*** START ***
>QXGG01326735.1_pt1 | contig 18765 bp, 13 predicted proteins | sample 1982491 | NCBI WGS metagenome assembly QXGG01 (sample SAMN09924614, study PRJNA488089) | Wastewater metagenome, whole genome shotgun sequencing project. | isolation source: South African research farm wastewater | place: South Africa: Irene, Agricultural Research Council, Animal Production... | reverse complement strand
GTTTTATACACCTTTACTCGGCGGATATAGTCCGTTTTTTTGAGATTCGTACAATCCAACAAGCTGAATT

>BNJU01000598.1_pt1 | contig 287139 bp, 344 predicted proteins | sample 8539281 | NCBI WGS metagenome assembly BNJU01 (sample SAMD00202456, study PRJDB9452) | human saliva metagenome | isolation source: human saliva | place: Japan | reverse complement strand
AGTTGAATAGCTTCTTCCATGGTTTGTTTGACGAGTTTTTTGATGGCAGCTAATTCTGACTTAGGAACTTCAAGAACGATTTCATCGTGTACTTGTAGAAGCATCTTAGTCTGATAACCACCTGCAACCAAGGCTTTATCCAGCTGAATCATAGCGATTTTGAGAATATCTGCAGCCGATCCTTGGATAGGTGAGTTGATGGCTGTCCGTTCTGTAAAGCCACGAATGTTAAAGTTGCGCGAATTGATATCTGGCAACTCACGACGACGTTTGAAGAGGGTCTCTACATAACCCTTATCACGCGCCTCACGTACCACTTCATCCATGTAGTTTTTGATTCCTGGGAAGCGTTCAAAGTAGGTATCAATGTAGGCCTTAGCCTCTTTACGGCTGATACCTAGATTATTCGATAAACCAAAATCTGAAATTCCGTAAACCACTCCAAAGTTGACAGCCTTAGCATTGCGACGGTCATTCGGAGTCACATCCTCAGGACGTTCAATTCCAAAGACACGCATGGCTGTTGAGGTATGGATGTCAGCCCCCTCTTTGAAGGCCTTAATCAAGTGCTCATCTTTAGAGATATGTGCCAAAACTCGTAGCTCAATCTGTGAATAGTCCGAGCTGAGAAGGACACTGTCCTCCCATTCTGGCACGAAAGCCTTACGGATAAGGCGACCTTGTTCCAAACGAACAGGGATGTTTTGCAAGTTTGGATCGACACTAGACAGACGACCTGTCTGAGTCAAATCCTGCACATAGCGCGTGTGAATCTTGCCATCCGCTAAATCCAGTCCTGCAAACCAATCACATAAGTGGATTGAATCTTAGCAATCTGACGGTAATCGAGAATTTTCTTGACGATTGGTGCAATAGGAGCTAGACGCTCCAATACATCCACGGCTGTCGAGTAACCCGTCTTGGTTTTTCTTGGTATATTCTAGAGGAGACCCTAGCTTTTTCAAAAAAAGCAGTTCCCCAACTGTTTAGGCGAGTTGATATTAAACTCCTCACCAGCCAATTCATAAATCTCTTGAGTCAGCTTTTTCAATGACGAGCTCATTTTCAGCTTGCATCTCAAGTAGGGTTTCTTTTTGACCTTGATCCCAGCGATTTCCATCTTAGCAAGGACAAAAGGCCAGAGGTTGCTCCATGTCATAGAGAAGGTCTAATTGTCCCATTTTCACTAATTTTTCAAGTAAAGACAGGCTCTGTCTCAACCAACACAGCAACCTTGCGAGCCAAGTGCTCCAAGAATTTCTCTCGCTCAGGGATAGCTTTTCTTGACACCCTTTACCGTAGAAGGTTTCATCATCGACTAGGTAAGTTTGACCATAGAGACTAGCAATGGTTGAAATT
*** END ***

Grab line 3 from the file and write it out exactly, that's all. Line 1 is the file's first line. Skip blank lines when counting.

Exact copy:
>BNJU01000598.1_pt1 | contig 287139 bp, 344 predicted proteins | sample 8539281 | NCBI WGS metagenome assembly BNJU01 (sample SAMD00202456, study PRJDB9452) | human saliva metagenome | isolation source: human saliva | place: Japan | reverse complement strand